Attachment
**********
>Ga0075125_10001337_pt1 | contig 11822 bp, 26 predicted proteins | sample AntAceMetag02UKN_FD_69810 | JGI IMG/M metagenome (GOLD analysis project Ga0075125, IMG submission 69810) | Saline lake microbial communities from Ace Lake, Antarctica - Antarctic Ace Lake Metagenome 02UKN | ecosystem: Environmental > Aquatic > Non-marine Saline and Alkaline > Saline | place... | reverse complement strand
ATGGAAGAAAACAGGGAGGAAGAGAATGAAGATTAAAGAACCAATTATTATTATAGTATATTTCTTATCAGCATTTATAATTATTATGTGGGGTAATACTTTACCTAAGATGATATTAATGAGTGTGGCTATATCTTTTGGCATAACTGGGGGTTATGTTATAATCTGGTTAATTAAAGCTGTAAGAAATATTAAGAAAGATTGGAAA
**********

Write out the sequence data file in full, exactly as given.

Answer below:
>Ga0075125_10001337_pt1 | contig 11822 bp, 26 predicted proteins | sample AntAceMetag02UKN_FD_69810 | JGI IMG/M metagenome (GOLD analysis project Ga0075125, IMG submission 69810) | Saline lake microbial communities from Ace Lake, Antarctica - Antarctic Ace Lake Metagenome 02UKN | ecosystem: Environmental > Aquatic > Non-marine Saline and Alkaline > Saline | place... | reverse complement strand
ATGGAAGAAAACAGGGAGGAAGAGAATGAAGATTAAAGAACCAATTATTATTATAGTATATTTCTTATCAGCATTTATAATTATTATGTGGGGTAATACTTTACCTAAGATGATATTAATGAGTGTGGCTATATCTTTTGGCATAACTGGGGGTTATGTTATAATCTGGTTAATTAAAGCTGTAAGAAATATTAAGAAAGATTGGAAA